Opalka Gallery launches pilot program with Russell Sage nursing department

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Upon entering Opalka Gallery, viewers are immediately greeted with a series of four, wall-spanning torsos of breast cancer patients by Clarity Haynes. The paintings are paired with a silent video of Haynes painting the portraits, transforming the women featured from objects hung on a gallery wall to animated subjects with names, voices and personalities.

The gallery’s newest exhibition “Some Bodies: Subject, Object, and Identity in Nursing, Medicine, and Art” explores the role of the body as both object to be studied and subject, the actual human being, in art — a duality medical professionals also navigate when assessing patients. This shared connection between the worlds of art and medicine was a deliberate background to the show’s curation, which compliments a new pilot training program between Opalka and Russell Sage College’s Department of Nursing.

“Hopefully this is the beginning of a relationship where they’ll see us as a resource in their academic process,” said Judie Gilmore, Opalka Gallery’s director of special programs.

Opalka Gallery and the nursing department wanted to do some sort of collaboration to celebrate the nursing department’s 100th anniversary. The idea of a nursing-focused exhibit was floated, but Gilmore wanted to do something more interactive between the gallery and the nursing students and faculty.

“Some Bodies: Subject, Object, and Identity in Nursing, Medicine, and Art”

  • When: opening reception 6 to 8 p.m. Nov. 11; runs through Jan. 7
  • Where: Opalka Gallery, Russell Sage College, 140 New Scotland Ave, Albany
  • Admission is free and open to the public

“A conversation with author Rachel E. Gross and artist Armando Veve: Visual inspiration for Rachel E. Gross’s ‘Vagina Obscura’ ” co-sponsored by the Opalka Gallery and The Women’s Institute at Russell Sage College

  • When: 6 p.m. Nov. 15
  • Where: Opalka Gallery, Russell Sage College, 140 New Scotland Ave, Albany
  • Registration: Pre-registration is available, but not required, online. Admission is free and open to the public.

 


After falling down a rabbit hole of articles and research about integrating the arts into medical education, Gilmore proposed adding a Visual Thinking Strategies program, an arts education model that uses facilitated discussions about visual art to improve observation, communication and critical thinking skills, to the nursing department’s curriculum. Research has shown that these arts-based programs improved medical students’ clinical assessments of patients, she said. The nursing department was on-board.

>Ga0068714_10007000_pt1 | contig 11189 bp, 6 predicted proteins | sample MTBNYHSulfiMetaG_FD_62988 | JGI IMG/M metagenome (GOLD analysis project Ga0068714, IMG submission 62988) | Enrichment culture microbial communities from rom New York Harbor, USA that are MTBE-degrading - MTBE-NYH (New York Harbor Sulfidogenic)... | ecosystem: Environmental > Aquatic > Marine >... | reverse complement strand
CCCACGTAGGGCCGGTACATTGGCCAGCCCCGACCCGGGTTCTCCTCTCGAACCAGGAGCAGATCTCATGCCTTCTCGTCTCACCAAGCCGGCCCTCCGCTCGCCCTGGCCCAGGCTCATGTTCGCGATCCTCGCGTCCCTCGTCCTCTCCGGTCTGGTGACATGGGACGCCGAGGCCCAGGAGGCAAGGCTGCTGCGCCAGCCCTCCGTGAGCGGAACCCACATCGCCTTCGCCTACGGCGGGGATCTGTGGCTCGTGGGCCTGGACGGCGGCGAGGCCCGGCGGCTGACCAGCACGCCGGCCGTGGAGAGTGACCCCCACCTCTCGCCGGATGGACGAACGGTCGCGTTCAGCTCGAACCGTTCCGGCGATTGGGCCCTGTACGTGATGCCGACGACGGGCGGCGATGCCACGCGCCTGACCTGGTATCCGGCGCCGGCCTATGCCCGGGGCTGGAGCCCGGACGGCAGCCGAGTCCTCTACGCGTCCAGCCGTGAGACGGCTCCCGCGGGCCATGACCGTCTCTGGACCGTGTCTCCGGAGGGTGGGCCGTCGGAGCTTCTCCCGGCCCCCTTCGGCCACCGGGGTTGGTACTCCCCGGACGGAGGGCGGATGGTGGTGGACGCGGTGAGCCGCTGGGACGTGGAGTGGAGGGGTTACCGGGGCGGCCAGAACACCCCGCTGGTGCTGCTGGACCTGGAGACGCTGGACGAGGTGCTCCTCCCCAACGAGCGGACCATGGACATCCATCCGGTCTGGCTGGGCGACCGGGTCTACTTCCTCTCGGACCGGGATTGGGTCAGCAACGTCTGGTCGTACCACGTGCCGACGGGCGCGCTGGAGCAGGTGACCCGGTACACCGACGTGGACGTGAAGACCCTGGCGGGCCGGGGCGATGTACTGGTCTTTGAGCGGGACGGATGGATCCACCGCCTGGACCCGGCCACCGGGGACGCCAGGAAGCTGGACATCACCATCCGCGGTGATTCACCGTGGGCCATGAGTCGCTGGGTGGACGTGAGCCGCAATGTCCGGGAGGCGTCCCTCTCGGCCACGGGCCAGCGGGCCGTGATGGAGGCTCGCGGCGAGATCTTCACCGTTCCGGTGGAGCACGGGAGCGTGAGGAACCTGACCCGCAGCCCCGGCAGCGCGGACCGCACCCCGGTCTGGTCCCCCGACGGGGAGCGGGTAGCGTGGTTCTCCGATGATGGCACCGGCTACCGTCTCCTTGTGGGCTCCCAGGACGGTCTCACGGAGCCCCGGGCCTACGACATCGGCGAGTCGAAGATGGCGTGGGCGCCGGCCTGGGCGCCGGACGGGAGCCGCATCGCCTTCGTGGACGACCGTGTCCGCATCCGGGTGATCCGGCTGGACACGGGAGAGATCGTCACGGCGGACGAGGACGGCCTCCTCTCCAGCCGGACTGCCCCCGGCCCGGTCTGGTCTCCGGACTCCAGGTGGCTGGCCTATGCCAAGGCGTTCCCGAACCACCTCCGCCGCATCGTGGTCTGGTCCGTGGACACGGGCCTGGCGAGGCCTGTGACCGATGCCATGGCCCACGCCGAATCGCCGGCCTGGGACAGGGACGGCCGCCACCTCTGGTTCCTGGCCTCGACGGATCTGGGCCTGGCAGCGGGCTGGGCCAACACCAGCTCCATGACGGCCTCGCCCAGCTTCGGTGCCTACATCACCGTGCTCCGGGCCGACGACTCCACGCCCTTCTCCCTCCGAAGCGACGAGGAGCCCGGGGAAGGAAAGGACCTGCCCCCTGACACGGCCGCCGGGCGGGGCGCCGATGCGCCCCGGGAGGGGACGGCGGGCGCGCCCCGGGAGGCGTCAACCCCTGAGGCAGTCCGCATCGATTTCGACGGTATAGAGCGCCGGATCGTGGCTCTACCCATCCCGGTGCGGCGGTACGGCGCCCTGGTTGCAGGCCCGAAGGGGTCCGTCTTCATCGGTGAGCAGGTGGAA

Gilmore and Amy Griffin, the interim director for Opalka, will use a series of neutral, non-judgmental questions to guide nursing students through observing and discussing works shown in “Some Bodies.” There is no “right” answer to the questions, Griffin said. 

“If you get what the artist is trying to get across, that’s great,” she said. “But if you get something else, I would imagine most artists would be thrilled to know that. (Visual Thinking Strategies) is great to have a way into talking about art for people who don’t normally talk about art.” 

The system can be applied to any art — a VTS study with Harvard Medical School in 2005 used a Jackson Pollock painting to study texture and pattern, for example — not just works that focus on the human bodies, though Gilmore intentionally curated “Some Bodies” to support the new program.

“I thought for this first pilot, let’s make it really accessible for the nursing students by making it something about the figure,” she said.

Some works featured in”Some Bodies,” which runs Nov. 11 through Jan. 7, directly relate to the medical world. A video and a series of photographs by Corinne Botz were created from training sessions for medical students where actors posed as patients, and Armando Veve’s graphite drawings of clitorises, ovaries and neurons in surreal, sci-fi settings merge the anatomical with the fantastical. Others examine the body from a non-medical perspective, including Sarah Sweeney’s “Reimagining Erica,” a controversial examination of autonomy and ownership in a digital world through an Instagram account that edits images of a woman cut out of pictures uploaded by a stranger to a public Flickr album.

Gilmore and Griffin hope the pilot is successful so the program can continue with future exhibits on any subject, not just the human body.

“Art isn’t just a luxury, it’s a real tool,” Gilmore said. “It can be used for all kinds of things.”

 

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